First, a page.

The newest entry (July 1918) recounts Cap’s journey across France, the beginning of training exercises, and a few ill-fated attempts to learn French. Cap’s famous sense of humor, which I’ve heard so much about since I was a kid, is well on display. I didn’t think sarcasm was a thing in the early twentieth century, especially not in war-torn France, but Cap seems to have mastered the form. In one segment, after noting the curious prevalence of manure piles on the front lawns of homes in one town, Cap jokes, “apparently in this country a man’s wealth is determined by the size of his manure pile.”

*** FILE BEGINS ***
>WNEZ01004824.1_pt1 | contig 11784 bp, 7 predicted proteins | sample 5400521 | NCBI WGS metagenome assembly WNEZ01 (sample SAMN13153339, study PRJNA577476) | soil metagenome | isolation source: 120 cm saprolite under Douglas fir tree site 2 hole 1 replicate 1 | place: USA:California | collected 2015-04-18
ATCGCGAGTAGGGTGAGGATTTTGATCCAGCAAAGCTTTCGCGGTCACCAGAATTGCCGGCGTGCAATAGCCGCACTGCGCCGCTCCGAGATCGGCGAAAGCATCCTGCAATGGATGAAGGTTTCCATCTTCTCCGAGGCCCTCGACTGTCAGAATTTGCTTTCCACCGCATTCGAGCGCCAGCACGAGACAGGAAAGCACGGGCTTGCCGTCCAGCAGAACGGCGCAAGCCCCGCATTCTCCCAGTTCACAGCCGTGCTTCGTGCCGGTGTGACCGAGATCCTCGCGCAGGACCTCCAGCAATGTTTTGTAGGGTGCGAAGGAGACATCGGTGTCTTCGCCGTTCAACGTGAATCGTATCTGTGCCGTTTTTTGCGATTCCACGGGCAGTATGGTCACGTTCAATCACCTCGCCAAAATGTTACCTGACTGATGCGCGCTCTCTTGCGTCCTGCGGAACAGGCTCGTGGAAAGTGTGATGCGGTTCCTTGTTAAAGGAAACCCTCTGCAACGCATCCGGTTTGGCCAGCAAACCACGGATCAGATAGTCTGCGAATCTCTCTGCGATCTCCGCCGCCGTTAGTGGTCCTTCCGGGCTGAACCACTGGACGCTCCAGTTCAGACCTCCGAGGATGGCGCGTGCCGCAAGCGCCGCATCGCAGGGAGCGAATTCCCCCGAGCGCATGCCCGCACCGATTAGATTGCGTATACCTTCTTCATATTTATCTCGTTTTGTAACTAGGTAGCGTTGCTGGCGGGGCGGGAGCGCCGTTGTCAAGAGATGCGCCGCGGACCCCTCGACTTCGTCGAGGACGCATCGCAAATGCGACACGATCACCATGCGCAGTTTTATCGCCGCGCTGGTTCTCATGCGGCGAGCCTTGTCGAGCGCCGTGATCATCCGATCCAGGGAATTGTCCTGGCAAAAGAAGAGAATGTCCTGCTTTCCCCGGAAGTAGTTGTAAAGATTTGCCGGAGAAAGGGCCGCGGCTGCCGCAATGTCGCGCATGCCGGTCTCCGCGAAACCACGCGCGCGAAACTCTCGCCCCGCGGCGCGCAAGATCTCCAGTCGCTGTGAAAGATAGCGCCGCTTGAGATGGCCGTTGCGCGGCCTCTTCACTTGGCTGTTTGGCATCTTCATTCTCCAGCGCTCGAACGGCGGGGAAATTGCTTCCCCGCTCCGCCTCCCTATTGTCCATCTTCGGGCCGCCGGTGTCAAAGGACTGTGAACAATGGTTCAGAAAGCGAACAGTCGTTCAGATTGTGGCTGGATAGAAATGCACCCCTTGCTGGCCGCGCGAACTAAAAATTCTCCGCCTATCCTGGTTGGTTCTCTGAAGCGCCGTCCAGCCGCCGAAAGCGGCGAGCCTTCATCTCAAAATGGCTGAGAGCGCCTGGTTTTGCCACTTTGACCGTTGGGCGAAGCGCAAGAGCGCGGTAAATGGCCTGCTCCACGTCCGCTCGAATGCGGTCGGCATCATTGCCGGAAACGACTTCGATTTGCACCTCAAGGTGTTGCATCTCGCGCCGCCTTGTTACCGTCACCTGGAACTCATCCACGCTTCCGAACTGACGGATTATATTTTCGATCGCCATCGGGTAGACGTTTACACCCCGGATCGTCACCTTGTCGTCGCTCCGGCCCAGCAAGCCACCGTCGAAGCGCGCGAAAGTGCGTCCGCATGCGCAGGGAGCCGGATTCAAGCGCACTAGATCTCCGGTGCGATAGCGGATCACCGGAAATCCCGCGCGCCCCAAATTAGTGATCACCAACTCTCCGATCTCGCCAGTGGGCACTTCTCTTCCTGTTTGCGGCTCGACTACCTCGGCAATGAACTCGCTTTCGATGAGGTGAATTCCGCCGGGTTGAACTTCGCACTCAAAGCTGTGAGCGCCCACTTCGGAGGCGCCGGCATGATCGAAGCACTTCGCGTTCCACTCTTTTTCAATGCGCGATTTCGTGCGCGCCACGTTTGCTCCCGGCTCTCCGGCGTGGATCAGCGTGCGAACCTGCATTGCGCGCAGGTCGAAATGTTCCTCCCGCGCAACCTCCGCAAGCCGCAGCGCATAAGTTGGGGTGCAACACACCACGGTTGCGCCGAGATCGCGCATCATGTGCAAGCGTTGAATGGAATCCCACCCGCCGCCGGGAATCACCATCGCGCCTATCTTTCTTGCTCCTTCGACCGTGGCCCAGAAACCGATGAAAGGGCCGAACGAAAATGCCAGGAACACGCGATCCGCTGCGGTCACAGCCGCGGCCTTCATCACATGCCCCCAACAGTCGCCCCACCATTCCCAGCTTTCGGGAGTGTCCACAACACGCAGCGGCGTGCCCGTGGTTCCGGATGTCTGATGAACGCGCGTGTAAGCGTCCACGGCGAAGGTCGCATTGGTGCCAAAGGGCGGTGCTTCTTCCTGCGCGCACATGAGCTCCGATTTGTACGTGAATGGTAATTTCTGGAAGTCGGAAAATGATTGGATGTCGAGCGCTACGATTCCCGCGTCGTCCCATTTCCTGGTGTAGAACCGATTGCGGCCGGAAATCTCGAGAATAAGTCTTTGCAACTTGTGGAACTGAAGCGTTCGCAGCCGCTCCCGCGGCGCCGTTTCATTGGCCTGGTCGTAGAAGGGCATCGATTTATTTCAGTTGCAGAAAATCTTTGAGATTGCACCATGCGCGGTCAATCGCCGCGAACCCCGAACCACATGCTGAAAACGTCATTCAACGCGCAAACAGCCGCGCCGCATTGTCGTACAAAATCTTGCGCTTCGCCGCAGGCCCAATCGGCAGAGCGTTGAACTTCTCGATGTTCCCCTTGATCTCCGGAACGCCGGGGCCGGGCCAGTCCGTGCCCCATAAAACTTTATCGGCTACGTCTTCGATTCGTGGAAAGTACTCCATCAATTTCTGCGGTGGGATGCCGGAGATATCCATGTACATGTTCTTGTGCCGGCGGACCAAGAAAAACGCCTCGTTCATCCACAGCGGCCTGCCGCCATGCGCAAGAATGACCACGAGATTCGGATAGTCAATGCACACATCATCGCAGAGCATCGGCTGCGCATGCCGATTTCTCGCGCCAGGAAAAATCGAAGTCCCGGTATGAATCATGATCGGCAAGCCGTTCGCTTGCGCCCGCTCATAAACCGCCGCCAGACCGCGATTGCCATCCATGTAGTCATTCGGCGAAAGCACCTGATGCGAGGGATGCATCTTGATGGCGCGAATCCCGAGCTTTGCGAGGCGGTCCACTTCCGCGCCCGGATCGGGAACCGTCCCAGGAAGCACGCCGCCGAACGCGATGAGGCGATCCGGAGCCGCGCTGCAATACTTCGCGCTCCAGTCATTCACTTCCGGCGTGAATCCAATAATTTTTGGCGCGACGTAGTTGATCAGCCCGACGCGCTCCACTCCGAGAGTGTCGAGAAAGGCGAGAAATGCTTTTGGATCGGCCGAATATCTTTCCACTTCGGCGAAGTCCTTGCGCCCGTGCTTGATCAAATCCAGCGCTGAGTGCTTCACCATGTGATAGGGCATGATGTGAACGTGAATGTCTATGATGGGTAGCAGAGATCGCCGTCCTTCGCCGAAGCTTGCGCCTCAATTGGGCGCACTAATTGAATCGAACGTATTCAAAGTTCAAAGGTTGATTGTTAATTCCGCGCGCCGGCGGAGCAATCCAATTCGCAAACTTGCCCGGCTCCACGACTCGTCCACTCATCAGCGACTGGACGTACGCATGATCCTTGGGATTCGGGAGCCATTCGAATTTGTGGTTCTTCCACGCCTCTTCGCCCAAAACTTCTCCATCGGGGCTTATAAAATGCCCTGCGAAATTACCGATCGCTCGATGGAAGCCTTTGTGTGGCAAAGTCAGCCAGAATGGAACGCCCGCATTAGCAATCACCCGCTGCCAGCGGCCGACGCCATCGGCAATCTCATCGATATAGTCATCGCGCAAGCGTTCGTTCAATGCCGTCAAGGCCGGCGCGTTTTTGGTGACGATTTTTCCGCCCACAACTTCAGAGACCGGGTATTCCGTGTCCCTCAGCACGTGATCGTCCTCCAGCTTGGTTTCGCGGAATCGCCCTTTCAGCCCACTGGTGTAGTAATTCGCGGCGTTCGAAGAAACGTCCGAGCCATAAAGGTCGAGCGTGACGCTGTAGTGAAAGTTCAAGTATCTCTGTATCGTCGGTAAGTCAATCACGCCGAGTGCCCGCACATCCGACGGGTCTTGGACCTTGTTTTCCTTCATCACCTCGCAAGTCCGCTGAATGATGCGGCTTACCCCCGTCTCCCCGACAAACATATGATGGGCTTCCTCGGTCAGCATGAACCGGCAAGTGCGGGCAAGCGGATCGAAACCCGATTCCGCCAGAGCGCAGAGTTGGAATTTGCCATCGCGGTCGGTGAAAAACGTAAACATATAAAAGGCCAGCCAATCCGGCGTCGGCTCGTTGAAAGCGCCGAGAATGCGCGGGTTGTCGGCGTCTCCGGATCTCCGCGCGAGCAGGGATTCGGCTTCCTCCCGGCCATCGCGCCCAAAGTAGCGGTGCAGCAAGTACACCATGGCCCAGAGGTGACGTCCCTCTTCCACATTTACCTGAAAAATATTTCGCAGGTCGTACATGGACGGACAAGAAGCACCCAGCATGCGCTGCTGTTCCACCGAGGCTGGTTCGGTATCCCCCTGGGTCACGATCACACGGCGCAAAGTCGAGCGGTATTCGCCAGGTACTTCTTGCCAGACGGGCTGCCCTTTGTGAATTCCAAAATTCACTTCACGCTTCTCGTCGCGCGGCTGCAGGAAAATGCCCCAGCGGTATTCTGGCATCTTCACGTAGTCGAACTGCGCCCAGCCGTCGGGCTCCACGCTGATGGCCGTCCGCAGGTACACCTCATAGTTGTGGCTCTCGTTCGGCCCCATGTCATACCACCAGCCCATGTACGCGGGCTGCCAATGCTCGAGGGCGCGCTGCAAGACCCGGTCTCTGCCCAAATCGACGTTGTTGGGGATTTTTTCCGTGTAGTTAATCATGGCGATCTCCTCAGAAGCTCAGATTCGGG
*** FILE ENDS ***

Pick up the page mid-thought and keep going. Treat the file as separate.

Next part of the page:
It’s actually a trait found often in the Hill family, from my grandfather to my uncle to my cousins—that rare ability to lighten any mood or situation with genuinely funny banter. It’s not simply a knack for comedy—it’s more than that. It’s a wry sort of commentary that allows everyone around to recognize the essential absurdity in things, and a decree that nothing should ever be taken too seriously—at least not if you’re to be around the Hill family.